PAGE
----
Lobster fishermen continue to grapple with what they say are the cascading consequences of new rules designed to protect the endangered North Atlantic right whale which affect how and where they fish.
“It’s this dark cloud looming over us. One court decision could shut the entire lobster fishery down,” said Freeport lobsterman Andrew Spalding.
Spalding in July joined Genevieve McDonald, a commercial fisherman and legislator from Stonington, and Scott Kraus, chairman of the North Atlantic Right Whale Consortium, to discuss the topic, “The North Atlantic Right Whale: Balancing Conservation and Commerce” during a talk hosted by College of the Atlantic in Bar Harbor. Journalist Fred Bever moderated the session.
The right whale population has been in trouble throughout the 20th century, declining to perhaps 100 individuals by mid-century due to global whaling. By 2010, the population was nearly 480 and appeared to be slowly recovering. But a dramatic shift occurred in recent years; the population today is fewer than 400. Regulators consider fixed fishing gear entanglements and ship strikes to be primary culprits in the decline.
Since the 1990s, regulators have instituted restrictions in an effort to make it less likely that whales will encounter gear or, if they do, to make it possible for the animals to break free. Strategies include swapping out floating groundlines—the rope that connects traps when they’re on the sea floor—for “sinking” lines that won’t float up; installing “weak” points in the vertical lines that connect traps to surface buoys; and closing fishing areas during whale migrations. The federal government seeks to reduce the risk of entanglement by 98 percent in the coming decade.
The changes have resulted in costly problems for an industry proud of its conservation ethos and unlikely to encounter the endangered species, Spalding said.
Sinking lines scraping against the rocky bottom wear out quickly, he said. Reducing the number of vertical lines has meant “trawling up”—connecting more traps together on the bottom. Trawling up makes the hauling process much heavier, while weak points make it more likely that rope will break, leaving behind “ghost gear” that trap lobster for no purpose.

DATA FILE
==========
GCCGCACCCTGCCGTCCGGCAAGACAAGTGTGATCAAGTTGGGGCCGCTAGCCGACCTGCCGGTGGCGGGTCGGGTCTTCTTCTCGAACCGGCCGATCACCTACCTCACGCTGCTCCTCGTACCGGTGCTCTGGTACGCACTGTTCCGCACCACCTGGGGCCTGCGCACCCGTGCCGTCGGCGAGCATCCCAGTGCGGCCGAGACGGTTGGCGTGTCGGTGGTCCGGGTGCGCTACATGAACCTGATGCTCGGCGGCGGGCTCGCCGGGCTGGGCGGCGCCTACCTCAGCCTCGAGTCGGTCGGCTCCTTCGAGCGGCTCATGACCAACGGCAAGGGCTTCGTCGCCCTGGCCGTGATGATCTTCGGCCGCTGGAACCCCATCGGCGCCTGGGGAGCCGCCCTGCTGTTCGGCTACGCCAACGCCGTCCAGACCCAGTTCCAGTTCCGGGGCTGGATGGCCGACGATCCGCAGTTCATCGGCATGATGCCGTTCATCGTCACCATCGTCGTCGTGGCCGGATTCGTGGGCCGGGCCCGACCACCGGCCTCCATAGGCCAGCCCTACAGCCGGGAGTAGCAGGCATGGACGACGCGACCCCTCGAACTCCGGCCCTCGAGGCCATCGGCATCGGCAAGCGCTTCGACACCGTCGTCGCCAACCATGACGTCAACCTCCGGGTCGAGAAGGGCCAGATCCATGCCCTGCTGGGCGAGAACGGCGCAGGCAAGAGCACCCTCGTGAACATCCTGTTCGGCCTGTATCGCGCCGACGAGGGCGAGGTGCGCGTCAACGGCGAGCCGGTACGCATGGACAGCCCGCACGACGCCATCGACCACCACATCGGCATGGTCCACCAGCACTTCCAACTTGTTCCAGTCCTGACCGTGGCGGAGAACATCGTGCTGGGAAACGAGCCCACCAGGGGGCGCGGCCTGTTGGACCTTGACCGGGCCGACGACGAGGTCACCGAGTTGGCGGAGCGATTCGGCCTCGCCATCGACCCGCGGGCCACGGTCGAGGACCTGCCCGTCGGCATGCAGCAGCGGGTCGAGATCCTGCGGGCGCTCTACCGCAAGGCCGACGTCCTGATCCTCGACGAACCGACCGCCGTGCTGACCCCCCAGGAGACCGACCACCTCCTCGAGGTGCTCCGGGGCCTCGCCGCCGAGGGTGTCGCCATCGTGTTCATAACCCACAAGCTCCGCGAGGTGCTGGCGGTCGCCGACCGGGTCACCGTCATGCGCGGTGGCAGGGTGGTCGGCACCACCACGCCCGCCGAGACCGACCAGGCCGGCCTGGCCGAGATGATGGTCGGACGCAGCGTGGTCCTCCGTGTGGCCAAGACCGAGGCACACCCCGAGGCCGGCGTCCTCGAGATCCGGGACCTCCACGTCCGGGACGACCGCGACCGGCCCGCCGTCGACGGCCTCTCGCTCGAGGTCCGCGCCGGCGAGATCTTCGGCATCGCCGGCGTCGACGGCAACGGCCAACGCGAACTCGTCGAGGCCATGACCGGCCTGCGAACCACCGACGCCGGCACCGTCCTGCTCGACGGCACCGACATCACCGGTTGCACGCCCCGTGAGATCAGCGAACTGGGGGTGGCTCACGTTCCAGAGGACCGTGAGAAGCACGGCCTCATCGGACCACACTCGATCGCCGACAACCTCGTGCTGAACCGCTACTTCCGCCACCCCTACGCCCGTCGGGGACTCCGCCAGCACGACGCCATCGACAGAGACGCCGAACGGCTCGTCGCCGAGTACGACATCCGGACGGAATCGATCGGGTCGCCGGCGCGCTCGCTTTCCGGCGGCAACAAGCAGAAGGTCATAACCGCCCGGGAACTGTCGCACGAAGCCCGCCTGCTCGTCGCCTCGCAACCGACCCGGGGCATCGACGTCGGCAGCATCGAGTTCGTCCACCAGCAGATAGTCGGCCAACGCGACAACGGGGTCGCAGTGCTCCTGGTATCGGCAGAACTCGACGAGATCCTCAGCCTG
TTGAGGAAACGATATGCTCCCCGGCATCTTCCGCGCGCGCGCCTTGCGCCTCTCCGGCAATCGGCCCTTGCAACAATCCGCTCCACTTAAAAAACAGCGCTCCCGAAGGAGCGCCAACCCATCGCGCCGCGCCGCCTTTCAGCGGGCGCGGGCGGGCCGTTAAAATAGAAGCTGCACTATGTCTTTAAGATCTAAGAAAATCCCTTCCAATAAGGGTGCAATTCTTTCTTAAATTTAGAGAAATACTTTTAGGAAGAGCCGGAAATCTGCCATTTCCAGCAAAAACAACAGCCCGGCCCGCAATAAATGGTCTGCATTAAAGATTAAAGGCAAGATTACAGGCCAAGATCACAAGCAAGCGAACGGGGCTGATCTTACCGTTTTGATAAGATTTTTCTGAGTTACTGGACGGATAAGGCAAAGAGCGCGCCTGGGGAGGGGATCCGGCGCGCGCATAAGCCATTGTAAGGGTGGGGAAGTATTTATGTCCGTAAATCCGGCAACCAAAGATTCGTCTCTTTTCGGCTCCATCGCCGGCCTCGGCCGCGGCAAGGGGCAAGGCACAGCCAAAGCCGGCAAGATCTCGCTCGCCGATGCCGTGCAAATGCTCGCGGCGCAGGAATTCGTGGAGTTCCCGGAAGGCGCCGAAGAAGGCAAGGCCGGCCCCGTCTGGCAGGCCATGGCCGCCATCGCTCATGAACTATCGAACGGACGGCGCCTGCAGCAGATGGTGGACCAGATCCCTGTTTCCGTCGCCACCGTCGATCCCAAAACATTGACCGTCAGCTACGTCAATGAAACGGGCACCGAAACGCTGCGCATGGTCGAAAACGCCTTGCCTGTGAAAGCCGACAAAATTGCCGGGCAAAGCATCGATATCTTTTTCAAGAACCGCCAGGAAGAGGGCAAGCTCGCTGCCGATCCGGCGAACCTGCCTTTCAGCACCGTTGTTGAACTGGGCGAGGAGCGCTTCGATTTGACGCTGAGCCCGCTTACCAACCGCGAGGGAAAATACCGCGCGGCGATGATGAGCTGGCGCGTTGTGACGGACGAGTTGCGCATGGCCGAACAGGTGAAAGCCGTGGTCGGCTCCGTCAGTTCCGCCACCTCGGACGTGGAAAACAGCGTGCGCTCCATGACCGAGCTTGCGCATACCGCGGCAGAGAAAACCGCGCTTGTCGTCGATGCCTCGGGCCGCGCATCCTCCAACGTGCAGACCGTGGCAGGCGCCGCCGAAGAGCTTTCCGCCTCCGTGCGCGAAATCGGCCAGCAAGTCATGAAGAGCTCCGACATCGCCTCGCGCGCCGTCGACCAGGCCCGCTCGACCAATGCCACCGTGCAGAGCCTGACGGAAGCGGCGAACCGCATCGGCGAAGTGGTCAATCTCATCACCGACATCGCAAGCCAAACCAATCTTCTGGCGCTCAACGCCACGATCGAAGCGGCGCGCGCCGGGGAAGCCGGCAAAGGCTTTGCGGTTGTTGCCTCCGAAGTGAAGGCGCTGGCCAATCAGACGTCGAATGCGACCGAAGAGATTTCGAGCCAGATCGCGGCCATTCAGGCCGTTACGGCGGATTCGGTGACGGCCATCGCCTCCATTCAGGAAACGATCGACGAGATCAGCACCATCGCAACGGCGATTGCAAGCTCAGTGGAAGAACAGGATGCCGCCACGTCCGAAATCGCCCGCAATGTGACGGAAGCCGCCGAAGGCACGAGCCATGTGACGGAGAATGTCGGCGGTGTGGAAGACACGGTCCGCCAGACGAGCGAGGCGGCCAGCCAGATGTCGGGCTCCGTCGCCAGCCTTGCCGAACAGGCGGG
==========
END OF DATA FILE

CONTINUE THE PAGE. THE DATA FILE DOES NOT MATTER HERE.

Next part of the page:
“You want strong lines to pull up your gear,” he said. “Now it has a weak link. That causes concerns among fishermen as to how dangerous that can be.”
Spalding noted he had a string of traps break that morning.
“It gets expensive, when a new trap goes for over $200 each now,” he said. “You have ten on a string, it starts to really add up.”
McDonald said regulators haven’t done enough to figure out where whales get entangled. A system that color codes gear with certain markings, depending on their area of origin, aims to fix that situation, but a Maine-specific color code came into play only this year.
“As a lobsterman, it’s imperative to know where the entanglements are,” said McDonald. “We’re looking down the barrel of sweeping changes.”
Kraus said the number of entanglements is probably far larger than those actually observed. And, he said, it’s not clear whether protection measures had anything to do with past population increases.
Ideas were implemented “that were never experimentally tested. Everyone was guessing—fishermen, scientists, agency members alike,” he said.
McDonald called the 98-percent risk reduction target “a death knell” for the industry—not only for fishermen but for fishery infrastructure businesses.
“We need to stop working in unknowns and start working on what we know,” she said. “We need that data on where the whales are.”
Kraus said researchers have tried to tag right whales in the past.
“Right whales are very grumpy about being tagged” and consistently scrape them off, he said.
Even if tags can be made to last, tracking whale locations won’t necessarily solve entanglements.
“Guys can’t pull their gear out in a day,” he said.
Regulations are less draconian for fishermen in state waters within three miles of shore. But offshore rules could affect the entire fishery, said McDonald. Offshore fishermen could start trapping inshore, resulting in crowded conditions. The fleet could consolidate, excluding traditional small day boats.
“How far can we push a fishery based on speculation and unknowns?” she said.